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Son of African slaves started newspaper; developed Black Catholic Congress

About a month ago, the Ministry of Black Catholics had the opportunity to apply for a grant from the USCCB (United States Conference of Catholic Bishops). This grant would aid in the development of catechetical and evangelization programs for this population. We established an ad-hoc committee to brainstorm ideas prioritize and establish a program to fit the spiritual needs of Black Catholics in our diocese. We have five people on this committee and one is an adolescent.

The name of the fund is the Daniel Rudd Fund. I had never heard of Daniel Rudd so I did some research. Daniel Rudd was born August 7, 1854 to Robert and Elizabeth Rudd. He had 11 siblings. His father was a slave on the Rudd estate outside Bardstown, Ky. His mother was a slave of the Hayden family, also near Bardstown. Both parents were Catholic.

When it was time for Daniel to enter secondary school education, he moved to Springfield, Ohio where his brother Robert lived. In 1886 he began a black newspaper, "The Ohio State Tribune." Not even a year passed when he changed the focus and the name of the newspaper to "American Catholic Tribune." This newspaper, at that time, was the only Catholic journal owned and published by men of color.

Daniel Rudd is the founder of the NBCC (National Black Catholic Congress) which presently publishes this newsletter as the African American Catholic Tribune.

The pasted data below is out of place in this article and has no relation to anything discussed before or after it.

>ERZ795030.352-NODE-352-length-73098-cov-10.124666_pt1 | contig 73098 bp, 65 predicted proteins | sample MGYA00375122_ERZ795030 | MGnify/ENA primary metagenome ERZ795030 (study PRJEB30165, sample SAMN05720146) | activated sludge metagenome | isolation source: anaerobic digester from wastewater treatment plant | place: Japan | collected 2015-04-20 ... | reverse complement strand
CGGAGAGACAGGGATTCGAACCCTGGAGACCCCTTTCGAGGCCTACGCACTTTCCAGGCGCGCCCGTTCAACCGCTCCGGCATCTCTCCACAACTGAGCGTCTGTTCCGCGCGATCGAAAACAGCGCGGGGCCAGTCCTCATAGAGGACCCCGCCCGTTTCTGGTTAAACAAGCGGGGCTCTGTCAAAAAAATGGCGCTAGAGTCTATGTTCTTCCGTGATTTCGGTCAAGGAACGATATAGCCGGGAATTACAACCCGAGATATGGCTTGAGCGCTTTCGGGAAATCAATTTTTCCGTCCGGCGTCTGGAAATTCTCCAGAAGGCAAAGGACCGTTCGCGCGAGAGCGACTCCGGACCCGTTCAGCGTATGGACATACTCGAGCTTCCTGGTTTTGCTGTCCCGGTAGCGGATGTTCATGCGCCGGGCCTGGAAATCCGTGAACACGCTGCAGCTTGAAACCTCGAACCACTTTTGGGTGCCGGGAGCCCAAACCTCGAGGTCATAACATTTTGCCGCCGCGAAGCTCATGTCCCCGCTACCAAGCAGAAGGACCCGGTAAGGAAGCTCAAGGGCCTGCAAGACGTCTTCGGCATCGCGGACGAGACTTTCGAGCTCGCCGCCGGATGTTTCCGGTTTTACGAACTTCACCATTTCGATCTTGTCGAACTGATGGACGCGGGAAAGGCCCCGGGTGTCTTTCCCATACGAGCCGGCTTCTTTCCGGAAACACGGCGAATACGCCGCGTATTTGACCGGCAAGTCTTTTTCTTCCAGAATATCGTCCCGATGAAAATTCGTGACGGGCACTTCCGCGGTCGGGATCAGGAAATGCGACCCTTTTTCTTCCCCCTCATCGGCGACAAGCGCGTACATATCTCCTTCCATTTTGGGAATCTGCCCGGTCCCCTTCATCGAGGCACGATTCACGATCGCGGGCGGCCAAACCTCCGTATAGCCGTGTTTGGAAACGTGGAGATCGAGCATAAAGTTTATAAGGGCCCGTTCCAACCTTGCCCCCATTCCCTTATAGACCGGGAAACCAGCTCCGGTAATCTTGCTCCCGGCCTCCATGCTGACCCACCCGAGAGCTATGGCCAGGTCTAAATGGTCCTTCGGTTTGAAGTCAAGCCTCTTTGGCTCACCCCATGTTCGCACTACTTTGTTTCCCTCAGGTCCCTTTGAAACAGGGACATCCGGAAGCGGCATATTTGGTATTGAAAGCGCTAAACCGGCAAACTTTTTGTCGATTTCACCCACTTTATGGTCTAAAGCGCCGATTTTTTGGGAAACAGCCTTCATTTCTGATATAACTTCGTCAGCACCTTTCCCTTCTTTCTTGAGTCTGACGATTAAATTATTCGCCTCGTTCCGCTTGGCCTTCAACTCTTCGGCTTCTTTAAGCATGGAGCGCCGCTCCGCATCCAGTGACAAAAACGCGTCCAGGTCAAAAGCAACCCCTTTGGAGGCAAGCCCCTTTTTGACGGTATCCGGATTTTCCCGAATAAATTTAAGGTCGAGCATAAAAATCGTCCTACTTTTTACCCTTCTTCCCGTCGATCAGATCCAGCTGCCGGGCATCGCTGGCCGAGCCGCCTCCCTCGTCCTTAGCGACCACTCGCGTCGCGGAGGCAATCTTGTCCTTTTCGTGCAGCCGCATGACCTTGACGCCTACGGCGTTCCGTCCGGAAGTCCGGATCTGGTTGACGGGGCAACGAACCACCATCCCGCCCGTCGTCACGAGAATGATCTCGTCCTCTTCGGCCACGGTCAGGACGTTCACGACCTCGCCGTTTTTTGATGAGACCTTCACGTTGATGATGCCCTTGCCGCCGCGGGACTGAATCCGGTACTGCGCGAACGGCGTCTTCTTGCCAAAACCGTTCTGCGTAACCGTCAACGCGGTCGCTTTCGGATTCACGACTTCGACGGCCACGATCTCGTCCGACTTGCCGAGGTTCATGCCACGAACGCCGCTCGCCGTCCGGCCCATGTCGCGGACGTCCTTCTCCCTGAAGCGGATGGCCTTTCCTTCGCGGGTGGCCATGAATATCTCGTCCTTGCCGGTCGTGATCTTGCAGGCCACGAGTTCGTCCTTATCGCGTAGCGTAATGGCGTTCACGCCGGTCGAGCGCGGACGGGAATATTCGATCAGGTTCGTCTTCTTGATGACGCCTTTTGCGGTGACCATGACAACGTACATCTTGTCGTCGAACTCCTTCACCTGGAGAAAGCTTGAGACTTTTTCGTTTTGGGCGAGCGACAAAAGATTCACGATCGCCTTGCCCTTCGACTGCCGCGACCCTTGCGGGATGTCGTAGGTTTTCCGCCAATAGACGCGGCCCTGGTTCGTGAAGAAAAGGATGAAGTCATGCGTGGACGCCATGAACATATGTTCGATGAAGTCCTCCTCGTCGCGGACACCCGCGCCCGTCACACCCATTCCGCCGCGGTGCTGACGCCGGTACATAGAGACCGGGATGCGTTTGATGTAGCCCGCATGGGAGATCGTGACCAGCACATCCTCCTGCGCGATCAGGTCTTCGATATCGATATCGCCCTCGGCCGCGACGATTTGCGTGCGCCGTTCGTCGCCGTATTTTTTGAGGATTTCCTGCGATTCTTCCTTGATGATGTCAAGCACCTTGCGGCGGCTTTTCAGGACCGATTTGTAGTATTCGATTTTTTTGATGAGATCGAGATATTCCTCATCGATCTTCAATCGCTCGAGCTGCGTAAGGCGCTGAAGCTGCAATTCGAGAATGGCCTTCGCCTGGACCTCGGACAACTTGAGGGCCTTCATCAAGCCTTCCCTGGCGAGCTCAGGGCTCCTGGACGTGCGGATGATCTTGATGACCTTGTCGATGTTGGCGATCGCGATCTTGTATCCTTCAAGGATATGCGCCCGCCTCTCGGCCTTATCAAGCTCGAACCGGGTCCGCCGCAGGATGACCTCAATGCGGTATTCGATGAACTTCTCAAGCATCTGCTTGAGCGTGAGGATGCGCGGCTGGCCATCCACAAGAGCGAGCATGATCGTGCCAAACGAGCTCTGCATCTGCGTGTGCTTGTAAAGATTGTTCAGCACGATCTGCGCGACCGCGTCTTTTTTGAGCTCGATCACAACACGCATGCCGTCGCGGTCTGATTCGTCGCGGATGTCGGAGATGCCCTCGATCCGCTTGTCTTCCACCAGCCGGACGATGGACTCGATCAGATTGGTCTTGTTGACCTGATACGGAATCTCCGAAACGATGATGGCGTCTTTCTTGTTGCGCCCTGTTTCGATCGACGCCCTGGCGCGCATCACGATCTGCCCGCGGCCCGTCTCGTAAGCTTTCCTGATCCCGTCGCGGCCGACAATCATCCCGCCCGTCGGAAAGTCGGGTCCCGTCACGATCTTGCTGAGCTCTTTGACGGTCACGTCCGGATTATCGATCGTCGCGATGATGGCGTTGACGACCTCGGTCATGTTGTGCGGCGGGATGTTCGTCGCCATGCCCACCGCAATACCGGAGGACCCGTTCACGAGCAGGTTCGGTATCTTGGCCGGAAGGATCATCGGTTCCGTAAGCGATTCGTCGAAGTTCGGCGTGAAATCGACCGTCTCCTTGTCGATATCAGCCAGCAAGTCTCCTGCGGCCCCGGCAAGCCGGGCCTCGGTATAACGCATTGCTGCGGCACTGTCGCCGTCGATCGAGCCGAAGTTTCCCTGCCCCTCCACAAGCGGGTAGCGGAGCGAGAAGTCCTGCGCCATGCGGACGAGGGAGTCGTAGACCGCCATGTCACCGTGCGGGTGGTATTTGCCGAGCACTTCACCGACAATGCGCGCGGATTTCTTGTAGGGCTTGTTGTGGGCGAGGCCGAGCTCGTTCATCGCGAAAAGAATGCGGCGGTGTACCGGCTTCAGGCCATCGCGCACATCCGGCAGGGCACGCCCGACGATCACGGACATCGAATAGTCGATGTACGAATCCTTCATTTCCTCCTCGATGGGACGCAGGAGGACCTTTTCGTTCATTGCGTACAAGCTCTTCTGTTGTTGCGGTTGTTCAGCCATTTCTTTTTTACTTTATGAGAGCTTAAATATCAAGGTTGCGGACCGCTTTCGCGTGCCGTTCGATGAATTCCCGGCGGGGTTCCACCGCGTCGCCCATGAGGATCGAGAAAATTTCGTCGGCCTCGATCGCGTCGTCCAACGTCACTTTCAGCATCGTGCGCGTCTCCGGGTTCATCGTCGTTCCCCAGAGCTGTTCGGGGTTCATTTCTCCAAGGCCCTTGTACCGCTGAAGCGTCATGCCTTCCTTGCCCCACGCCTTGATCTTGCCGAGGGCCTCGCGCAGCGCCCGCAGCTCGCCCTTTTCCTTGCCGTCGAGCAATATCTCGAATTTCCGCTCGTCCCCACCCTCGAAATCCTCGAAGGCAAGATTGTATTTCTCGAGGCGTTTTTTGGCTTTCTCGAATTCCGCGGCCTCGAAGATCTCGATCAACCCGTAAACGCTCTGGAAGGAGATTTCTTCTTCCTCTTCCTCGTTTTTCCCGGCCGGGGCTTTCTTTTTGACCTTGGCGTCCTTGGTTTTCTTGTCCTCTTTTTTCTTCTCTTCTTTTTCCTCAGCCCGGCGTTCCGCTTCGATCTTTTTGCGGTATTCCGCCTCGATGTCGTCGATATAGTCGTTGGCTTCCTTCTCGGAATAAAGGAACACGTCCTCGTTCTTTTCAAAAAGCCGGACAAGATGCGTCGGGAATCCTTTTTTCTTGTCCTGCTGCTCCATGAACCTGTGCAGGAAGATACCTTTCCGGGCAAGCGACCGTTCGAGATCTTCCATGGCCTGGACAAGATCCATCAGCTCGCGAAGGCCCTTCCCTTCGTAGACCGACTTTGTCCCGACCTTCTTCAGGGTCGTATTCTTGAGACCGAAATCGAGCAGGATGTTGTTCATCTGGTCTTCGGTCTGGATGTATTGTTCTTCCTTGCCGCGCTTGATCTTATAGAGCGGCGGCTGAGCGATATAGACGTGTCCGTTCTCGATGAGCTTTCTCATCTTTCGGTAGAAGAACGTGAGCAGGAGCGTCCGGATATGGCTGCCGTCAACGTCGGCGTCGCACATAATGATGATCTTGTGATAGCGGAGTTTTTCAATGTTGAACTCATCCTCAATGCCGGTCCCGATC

In 1889, Daniel Rudd brought together the first National Black Catholic Congress. The Congress was held at St. Augustine Catholic Church in Washington, D.C. Men of African descent from all over the United States participated in this historic event. President Grover Cleveland invited them to the White House. Father Augustus Tolton, the first recognized black priest ordained in the U.S., celebrated Mass.

Daniel Rudd, a man of great faith, an evangelizer, brought about five Black Congresses in his time. The next National Black Catholic Congress will be held in Orlando, Fla., on July 6-9, 2017. Members of the Ministry of Black Catholics from our diocese will be raising funds in the time leading up to that Congress. We would like a substantial group to attend representing our diocese.

Note: Adeline Torres is the director of the Office of Intercultural Ministry at 219-397-2125 or email This email address is being protected from spambots. You need JavaScript enabled to view it. .

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